Most English trusts these days specify a ‘Trust Period’ of no more than 125 years.  In practice, this means that someone must have a vested interest in the trust assets (whether that’s vested in possession (i.e. an immediate right to ‘current enjoyment’) or vested in interest (an immediate right to ‘future enjoyment’)) within 125 years. 

Sometimes trusts outstay their welcome, though.  If you have a client desperate to find a way to end a trust, don’t assume there is nothing that can be done.  It is sometimes possible to end a trust without needing the agreement of the trustees (which may not be forthcoming).  Here’s how.

Thursday, 25 June 2015

The insider’s guide to English Pre-Nuptial Agreements

English pre-nups (PNAs) are now an important consideration for families intent on protecting the family wealth, thanks to the 2010 case of Radmacher v Granatino.  Whilst PNAs do not oust the jurisdiction of the English court to have the final say in the matter, they can be determinative when it comes to splitting up wealth in the event of a divorce, as long as they are freely entered into, with a proper understanding by both parties as to the implications of the agreement and make fair provision for each spouse.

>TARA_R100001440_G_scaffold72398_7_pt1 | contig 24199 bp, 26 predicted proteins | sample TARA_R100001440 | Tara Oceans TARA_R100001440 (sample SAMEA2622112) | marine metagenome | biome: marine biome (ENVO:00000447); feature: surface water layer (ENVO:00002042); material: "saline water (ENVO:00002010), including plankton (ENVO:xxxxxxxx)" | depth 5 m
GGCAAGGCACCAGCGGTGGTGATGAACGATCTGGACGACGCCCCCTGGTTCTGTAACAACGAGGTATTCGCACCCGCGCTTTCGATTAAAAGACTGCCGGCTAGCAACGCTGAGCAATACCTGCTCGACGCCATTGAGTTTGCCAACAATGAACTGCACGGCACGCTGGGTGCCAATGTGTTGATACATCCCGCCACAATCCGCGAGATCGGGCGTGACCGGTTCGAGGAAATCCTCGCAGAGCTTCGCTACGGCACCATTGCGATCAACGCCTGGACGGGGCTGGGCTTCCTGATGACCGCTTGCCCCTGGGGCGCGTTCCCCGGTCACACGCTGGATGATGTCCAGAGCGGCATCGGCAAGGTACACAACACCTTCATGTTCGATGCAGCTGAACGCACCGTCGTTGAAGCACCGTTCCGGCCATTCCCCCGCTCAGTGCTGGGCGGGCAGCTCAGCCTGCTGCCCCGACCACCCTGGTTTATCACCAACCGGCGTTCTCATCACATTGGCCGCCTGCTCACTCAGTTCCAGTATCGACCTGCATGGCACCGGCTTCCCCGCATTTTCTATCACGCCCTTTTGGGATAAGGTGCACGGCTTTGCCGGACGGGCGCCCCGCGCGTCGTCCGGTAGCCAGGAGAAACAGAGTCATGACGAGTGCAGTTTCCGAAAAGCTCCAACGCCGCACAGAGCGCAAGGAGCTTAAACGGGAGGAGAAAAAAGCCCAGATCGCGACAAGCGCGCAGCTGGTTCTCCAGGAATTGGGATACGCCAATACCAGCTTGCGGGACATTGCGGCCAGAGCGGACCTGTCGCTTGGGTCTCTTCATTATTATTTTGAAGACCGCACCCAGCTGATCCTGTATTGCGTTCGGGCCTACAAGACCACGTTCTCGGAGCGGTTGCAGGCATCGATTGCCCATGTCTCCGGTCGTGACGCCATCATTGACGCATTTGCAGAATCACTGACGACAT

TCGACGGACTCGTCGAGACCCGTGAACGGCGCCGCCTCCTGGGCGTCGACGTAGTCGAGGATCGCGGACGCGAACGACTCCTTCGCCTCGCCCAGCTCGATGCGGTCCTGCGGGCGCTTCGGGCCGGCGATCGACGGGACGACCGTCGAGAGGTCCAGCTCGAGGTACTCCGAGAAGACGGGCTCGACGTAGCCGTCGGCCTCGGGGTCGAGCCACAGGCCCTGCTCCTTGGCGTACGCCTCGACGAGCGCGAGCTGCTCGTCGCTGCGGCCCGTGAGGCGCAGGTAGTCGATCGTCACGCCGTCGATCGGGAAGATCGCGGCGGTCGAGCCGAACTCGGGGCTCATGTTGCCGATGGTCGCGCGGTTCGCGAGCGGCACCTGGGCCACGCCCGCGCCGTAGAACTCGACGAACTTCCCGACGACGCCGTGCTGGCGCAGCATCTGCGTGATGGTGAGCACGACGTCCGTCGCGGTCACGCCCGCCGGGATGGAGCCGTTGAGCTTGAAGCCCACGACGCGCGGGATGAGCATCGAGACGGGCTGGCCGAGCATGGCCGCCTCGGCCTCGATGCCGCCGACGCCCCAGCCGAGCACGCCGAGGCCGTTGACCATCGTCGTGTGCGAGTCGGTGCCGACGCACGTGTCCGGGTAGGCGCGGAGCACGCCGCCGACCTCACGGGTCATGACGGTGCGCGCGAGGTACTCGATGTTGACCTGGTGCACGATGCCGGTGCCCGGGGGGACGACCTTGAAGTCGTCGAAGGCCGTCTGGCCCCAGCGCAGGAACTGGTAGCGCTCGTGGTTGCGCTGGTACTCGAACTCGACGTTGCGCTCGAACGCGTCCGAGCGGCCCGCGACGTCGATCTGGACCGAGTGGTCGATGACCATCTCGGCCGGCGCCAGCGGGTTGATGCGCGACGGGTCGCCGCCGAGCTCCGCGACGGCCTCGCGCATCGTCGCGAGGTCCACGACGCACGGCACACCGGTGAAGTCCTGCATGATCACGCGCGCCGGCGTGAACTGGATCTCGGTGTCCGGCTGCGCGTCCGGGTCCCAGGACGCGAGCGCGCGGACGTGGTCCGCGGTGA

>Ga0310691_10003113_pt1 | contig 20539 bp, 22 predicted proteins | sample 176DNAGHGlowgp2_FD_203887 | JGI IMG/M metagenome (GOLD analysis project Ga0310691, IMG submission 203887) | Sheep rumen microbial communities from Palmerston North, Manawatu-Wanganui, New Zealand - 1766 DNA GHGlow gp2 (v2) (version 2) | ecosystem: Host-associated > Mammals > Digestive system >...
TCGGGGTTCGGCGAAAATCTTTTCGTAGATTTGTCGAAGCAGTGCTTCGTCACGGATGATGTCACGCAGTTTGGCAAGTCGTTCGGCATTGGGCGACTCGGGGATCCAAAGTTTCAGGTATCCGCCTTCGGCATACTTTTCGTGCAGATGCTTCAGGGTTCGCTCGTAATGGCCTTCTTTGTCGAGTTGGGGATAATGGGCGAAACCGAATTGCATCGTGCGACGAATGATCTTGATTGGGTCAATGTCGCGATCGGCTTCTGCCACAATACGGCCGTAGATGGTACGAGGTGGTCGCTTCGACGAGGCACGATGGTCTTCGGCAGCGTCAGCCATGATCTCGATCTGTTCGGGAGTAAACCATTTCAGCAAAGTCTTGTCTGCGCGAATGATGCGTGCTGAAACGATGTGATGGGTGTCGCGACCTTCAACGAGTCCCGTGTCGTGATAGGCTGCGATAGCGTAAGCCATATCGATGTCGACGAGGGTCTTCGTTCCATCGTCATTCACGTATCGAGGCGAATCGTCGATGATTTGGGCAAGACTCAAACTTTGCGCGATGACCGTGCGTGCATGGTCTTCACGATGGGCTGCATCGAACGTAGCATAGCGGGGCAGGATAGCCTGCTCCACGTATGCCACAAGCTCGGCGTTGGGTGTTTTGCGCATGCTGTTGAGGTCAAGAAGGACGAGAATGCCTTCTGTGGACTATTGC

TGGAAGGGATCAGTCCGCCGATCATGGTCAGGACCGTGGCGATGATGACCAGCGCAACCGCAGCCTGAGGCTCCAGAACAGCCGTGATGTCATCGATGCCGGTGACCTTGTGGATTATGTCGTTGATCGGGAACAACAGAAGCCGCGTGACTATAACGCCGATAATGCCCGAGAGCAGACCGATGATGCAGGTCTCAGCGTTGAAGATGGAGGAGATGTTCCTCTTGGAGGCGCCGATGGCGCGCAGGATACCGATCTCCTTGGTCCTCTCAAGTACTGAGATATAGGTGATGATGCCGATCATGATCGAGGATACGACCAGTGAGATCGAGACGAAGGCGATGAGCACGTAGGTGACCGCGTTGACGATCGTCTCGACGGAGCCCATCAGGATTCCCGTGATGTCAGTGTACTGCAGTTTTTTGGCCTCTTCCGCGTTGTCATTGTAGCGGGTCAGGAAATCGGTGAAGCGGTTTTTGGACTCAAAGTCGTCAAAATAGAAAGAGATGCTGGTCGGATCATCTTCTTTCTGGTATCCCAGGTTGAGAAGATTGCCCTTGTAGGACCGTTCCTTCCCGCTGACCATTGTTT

There is a lot of available information on what PNAs are but much less information on just who is making them and why.  I caught up with our family law partner, Teresa Cullen, to ask her some candid questions about PNAs.  I hope you will find the answers illuminating.

Thursday, 11 June 2015

Pre-Owned Assets Tax: the forgotten tax

Pre-Owned Assets Tax (POAT) was introduced in the Finance Act 2004.  Ten years is a long time but, when it comes to tax statute, ‘age cannot wither her’.  This tax has teeth and is capable of biting, not with a tax bill after death, like Inheritance Tax, but, worse, with an annual Income Tax charge that can be a very real drain on cash flow for the living.  What is this beast?  Read on.

Thursday, 28 May 2015

New CGT rules for non residents: what to do now

This is the first UK tax year in which non UK residents will be subject to Non Resident UK Capital Gains Tax (NRCGT) when disposing of their UK residential property to anyone other than their spouse/civil partner or to charity.  Non resident trustees and personal representatives pay NRCGT at 28% on taxable gains and individuals pay 18% or 28%, depending on their taxable UK income and other UK gains in the tax year in which the gain arises.  If non resident companies are not subject to Annual Tax on Enveloped Dwellings – CGT (ATED-CGT), which always takes precedence, they pay NRCGT at 20% instead.  Only closely held companies are affected by NRCGT.